Cut adrift by Canada, Michaelle Jean continues bid for Francophonie post

Rwanda Foreign Affairs Minister Louise Mushikiwabo.

Rwanda Foreign Affairs Minister Louise Mushikiwabo. LUDOVIC MARIN AFP Getty Images

The Canadian government announced Tuesday that it will not support former Governor General Michaelle Jean's bid for re-election as the head of la Francophonie.

Darren Ornitz / Reuters Foreign Minister Louise Mushikiwabo of Rwanda addresses a plenary meeting of the United Nations Sustainable Development Summit 2015 at the United Nations headquarters in Manhattan, New York September 26, 2015.

A summit of the world community of French-speaking countries has kicked off in Yerevan, with France's President Emmanuel Macron and Canadian Prime Minister Justin Trudeau attending.

But Michaelle Jean, the former governor general and current holder of the top job at the worldwide body, showed no signs of abandoning her candidacy despite losing the support of her home country and province.

In July, African francophone countries officially rallied behind Mushikiwabo, a position consistent with their policy of backing an African candidate sensitive to the needs of states that comprise more than half of the OIF membership.

Jean's spokesman, Bertin Leblanc, told The Canadian Press Tuesday there would be a reaction from Jean "no doubt calmly, tomorrow morning".

Quebec premier-designate Francois Legault tweeted Tuesday that his government would not support Jean and would join what he called the "African consensus".

In the opinion of several observers, the outgoing secretary-general already had infinitesimal chances of being entrusted with the reins of the institution for a second term in the run-up to the summit on October 11 and 12. Among la Francophonie's 54 full members, only Haiti - her country of birth - continues to back her, he said. "That is why I intend to support a candidacy from this continent".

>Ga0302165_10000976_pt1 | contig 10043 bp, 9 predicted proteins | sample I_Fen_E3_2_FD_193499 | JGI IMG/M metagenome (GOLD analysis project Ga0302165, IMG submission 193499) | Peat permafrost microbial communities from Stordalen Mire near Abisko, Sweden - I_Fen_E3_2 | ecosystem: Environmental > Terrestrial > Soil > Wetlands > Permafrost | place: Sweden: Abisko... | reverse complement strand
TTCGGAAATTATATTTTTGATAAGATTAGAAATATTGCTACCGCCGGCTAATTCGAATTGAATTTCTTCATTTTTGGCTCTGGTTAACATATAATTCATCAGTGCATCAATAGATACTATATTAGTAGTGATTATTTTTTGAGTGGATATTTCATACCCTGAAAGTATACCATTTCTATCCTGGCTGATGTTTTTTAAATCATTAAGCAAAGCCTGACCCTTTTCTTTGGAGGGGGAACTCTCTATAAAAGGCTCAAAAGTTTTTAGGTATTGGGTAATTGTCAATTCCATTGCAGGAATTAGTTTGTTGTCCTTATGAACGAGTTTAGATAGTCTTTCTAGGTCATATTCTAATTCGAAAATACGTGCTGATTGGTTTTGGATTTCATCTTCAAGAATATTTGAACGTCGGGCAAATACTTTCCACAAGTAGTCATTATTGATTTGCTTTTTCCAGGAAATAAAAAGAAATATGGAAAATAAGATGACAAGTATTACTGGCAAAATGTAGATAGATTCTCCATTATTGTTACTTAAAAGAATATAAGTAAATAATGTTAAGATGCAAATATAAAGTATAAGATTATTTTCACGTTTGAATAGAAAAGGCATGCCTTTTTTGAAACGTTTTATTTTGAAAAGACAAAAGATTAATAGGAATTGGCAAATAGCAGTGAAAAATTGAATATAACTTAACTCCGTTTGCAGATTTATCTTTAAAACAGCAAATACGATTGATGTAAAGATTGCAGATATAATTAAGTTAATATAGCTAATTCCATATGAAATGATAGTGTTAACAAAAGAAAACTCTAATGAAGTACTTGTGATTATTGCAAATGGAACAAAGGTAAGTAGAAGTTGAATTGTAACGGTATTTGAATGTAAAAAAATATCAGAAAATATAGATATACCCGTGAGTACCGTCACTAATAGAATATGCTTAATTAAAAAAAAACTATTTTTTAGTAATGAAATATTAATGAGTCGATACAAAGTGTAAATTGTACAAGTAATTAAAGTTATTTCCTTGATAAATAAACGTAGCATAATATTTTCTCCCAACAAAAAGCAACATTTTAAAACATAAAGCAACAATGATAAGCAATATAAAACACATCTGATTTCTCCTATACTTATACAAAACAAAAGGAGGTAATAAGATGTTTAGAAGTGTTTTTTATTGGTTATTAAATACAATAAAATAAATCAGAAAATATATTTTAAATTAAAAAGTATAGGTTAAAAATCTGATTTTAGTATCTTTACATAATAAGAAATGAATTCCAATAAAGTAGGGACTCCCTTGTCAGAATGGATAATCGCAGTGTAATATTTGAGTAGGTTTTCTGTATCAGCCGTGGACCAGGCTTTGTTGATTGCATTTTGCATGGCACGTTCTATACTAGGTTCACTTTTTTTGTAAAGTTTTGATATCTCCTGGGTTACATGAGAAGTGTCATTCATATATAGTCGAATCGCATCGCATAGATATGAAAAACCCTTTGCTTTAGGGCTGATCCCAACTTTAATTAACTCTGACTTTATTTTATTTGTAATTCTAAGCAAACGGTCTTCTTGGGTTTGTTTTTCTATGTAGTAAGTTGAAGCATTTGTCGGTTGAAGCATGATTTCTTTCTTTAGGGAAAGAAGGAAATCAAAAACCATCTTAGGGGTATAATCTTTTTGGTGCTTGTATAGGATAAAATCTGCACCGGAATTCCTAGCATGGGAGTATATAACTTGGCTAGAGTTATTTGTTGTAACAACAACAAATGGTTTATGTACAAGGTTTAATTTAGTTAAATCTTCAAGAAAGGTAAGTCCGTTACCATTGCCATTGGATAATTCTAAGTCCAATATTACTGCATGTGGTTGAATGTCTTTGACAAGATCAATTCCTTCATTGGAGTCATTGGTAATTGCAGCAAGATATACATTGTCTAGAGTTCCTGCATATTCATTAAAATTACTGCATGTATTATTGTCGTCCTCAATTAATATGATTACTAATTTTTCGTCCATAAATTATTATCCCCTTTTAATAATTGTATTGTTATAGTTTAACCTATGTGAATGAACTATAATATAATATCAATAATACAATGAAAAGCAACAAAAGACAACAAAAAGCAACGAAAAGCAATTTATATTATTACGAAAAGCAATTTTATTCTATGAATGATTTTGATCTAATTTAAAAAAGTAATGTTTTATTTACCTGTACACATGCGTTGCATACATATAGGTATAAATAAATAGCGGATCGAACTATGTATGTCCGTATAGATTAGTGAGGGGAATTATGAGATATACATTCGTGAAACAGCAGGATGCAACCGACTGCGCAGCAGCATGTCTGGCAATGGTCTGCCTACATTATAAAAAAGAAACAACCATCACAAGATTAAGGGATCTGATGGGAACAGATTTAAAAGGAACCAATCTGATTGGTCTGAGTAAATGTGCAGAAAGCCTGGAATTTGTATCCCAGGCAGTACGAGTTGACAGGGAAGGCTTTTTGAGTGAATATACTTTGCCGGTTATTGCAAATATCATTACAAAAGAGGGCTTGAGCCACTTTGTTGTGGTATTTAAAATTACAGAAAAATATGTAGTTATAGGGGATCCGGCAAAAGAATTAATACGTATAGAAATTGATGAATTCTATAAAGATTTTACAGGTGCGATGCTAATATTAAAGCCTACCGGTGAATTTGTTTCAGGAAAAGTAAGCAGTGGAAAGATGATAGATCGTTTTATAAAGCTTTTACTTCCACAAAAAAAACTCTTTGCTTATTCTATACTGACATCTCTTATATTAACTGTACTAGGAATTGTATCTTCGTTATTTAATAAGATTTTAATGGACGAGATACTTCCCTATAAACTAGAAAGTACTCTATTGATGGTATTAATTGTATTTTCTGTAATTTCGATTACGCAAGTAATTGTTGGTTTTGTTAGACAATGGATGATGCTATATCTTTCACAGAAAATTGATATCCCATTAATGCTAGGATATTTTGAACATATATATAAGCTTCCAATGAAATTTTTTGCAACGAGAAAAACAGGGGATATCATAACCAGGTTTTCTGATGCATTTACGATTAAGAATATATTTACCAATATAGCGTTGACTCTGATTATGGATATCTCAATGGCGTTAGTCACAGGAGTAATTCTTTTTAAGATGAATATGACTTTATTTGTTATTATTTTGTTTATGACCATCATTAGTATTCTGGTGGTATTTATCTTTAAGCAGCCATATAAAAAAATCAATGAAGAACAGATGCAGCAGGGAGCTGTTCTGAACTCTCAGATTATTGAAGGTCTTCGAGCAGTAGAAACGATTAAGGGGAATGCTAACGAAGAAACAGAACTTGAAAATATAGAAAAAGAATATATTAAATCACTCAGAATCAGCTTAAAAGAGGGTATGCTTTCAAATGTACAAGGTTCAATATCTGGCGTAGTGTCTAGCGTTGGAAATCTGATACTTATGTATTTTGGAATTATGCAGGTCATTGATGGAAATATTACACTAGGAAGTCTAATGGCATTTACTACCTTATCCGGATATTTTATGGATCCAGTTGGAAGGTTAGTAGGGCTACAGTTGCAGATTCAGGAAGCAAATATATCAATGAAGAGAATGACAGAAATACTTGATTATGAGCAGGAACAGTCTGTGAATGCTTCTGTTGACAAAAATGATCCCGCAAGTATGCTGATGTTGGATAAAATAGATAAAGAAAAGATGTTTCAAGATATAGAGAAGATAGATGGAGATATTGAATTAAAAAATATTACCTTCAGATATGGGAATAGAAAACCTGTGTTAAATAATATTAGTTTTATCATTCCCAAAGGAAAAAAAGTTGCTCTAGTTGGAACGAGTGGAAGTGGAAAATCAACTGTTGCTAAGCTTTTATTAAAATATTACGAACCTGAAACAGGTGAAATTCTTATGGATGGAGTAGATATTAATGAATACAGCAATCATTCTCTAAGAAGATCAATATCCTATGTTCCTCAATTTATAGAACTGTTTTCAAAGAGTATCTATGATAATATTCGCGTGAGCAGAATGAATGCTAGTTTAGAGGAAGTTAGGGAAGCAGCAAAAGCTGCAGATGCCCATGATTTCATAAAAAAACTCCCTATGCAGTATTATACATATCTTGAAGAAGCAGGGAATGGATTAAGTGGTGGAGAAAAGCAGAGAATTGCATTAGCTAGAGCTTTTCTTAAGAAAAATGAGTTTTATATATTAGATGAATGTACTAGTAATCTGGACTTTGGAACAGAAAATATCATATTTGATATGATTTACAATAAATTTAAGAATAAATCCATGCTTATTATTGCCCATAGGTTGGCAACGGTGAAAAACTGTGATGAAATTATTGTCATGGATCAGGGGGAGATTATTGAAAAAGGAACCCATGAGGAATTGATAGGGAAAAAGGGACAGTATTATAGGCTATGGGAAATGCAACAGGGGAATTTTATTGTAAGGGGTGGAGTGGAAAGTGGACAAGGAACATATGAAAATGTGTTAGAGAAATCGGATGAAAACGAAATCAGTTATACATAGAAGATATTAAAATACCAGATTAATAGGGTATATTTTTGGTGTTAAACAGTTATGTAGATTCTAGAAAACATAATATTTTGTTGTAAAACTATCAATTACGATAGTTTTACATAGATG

A spokesperson for Melanie Joly, the minister who oversees Canadian engagement in la Francophonie, said in an email that Canada would be supporting the "consensus view" on who should head the organization - Mushikiwabo has already garnered the support of France and the African Union.

Over the past few months, Jean has had to try to defend herself against allegations of her improper and excessive spending.

"La Francophonie must be the space that fights for the rights of women, and I want to salute the work that was done by Michaelle Jean, to whom I pay tribute, who strongly mobilized in this fight", Macron said near the end of his opening remarks.

Anne-Laure Cattelot, a French Member of Parliament, said: "24 years after the genocide that devastated Rwanda, Louise Mushikiwabo is appointed general secretary of the OIF".

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